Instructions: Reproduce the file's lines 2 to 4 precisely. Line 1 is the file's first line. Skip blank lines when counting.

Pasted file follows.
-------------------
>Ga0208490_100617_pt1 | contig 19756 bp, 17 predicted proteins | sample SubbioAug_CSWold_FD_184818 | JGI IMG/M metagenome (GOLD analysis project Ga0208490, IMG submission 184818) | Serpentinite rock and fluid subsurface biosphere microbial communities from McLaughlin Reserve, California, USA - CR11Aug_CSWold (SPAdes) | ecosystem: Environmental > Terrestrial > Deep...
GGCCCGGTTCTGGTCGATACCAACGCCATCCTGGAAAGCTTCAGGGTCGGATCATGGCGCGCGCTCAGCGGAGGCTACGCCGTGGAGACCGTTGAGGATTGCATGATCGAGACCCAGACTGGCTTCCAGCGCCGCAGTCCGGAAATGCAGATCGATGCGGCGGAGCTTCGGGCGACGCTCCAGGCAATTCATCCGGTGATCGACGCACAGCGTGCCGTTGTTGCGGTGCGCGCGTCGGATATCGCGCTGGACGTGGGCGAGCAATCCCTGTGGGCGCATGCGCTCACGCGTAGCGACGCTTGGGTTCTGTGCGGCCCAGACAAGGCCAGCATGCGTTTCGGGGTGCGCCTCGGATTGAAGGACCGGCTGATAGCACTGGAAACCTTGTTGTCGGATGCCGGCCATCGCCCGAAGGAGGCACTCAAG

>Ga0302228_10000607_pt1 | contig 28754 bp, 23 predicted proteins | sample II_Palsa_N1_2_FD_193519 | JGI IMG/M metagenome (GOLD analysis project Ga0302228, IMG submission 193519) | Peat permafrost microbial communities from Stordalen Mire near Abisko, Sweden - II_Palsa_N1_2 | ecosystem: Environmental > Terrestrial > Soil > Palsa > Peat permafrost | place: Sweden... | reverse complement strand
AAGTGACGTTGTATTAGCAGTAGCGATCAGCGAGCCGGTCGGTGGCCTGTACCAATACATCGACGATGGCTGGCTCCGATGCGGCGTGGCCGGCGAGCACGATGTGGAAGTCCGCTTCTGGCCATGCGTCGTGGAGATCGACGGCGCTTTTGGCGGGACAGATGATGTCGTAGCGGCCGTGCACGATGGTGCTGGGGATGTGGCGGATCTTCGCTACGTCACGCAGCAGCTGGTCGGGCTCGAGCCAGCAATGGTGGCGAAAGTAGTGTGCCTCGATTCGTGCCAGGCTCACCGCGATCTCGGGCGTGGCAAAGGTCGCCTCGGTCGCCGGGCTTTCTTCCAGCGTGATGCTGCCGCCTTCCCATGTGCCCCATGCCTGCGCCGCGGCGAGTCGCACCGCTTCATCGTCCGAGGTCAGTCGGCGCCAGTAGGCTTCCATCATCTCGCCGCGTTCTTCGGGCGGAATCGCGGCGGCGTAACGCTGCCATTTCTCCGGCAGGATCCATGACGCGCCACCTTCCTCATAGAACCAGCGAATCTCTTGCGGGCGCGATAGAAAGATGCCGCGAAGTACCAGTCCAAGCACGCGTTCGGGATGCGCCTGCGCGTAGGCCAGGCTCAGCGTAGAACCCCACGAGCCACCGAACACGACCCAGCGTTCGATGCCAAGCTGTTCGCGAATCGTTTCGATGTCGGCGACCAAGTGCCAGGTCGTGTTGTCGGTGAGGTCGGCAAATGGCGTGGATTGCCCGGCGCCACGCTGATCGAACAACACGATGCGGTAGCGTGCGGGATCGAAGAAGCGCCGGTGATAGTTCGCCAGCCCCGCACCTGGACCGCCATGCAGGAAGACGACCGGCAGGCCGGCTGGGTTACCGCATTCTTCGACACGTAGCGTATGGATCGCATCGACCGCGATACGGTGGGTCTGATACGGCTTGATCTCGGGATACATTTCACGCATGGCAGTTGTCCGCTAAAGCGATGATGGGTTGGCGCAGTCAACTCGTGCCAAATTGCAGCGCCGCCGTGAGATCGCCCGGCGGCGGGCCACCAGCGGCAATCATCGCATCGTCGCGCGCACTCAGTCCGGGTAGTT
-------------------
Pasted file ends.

GGCCCGGTTCTGGTCGATACCAACGCCATCCTGGAAAGCTTCAGGGTCGGATCATGGCGCGCGCTCAGCGGAGGCTACGCCGTGGAGACCGTTGAGGATTGCATGATCGAGACCCAGACTGGCTTCCAGCGCCGCAGTCCGGAAATGCAGATCGATGCGGCGGAGCTTCGGGCGACGCTCCAGGCAATTCATCCGGTGATCGACGCACAGCGTGCCGTTGTTGCGGTGCGCGCGTCGGATATCGCGCTGGACGTGGGCGAGCAATCCCTGTGGGCGCATGCGCTCACGCGTAGCGACGCTTGGGTTCTGTGCGGCCCAGACAAGGCCAGCATGCGTTTCGGGGTGCGCCTCGGATTGAAGGACCGGCTGATAGCACTGGAAACCTTGTTGTCGGATGCCGGCCATCGCCCGAAGGAGGCACTCAAG

>Ga0302228_10000607_pt1 | contig 28754 bp, 23 predicted proteins | sample II_Palsa_N1_2_FD_193519 | JGI IMG/M metagenome (GOLD analysis project Ga0302228, IMG submission 193519) | Peat permafrost microbial communities from Stordalen Mire near Abisko, Sweden - II_Palsa_N1_2 | ecosystem: Environmental > Terrestrial > Soil > Palsa > Peat permafrost | place: Sweden... | reverse complement strand
AAGTGACGTTGTATTAGCAGTAGCGATCAGCGAGCCGGTCGGTGGCCTGTACCAATACATCGACGATGGCTGGCTCCGATGCGGCGTGGCCGGCGAGCACGATGTGGAAGTCCGCTTCTGGCCATGCGTCGTGGAGATCGACGGCGCTTTTGGCGGGACAGATGATGTCGTAGCGGCCGTGCACGATGGTGCTGGGGATGTGGCGGATCTTCGCTACGTCACGCAGCAGCTGGTCGGGCTCGAGCCAGCAATGGTGGCGAAAGTAGTGTGCCTCGATTCGTGCCAGGCTCACCGCGATCTCGGGCGTGGCAAAGGTCGCCTCGGTCGCCGGGCTTTCTTCCAGCGTGATGCTGCCGCCTTCCCATGTGCCCCATGCCTGCGCCGCGGCGAGTCGCACCGCTTCATCGTCCGAGGTCAGTCGGCGCCAGTAGGCTTCCATCATCTCGCCGCGTTCTTCGGGCGGAATCGCGGCGGCGTAACGCTGCCATTTCTCCGGCAGGATCCATGACGCGCCACCTTCCTCATAGAACCAGCGAATCTCTTGCGGGCGCGATAGAAAGATGCCGCGAAGTACCAGTCCAAGCACGCGTTCGGGATGCGCCTGCGCGTAGGCCAGGCTCAGCGTAGAACCCCACGAGCCACCGAACACGACCCAGCGTTCGATGCCAAGCTGTTCGCGAATCGTTTCGATGTCGGCGACCAAGTGCCAGGTCGTGTTGTCGGTGAGGTCGGCAAATGGCGTGGATTGCCCGGCGCCACGCTGATCGAACAACACGATGCGGTAGCGTGCGGGATCGAAGAAGCGCCGGTGATAGTTCGCCAGCCCCGCACCTGGACCGCCATGCAGGAAGACGACCGGCAGGCCGGCTGGGTTACCGCATTCTTCGACACGTAGCGTATGGATCGCATCGACCGCGATACGGTGGGTCTGATACGGCTTGATCTCGGGATACATTTCACGCATGGCAGTTGTCCGCTAAAGCGATGATGGGTTGGCGCAGTCAACTCGTGCCAAATTGCAGCGCCGCCGTGAGATCGCCCGGCGGCGGGCCACCAGCGGCAATCATCGCATCGTCGCGCGCACTCAGTCCGGGTAGTT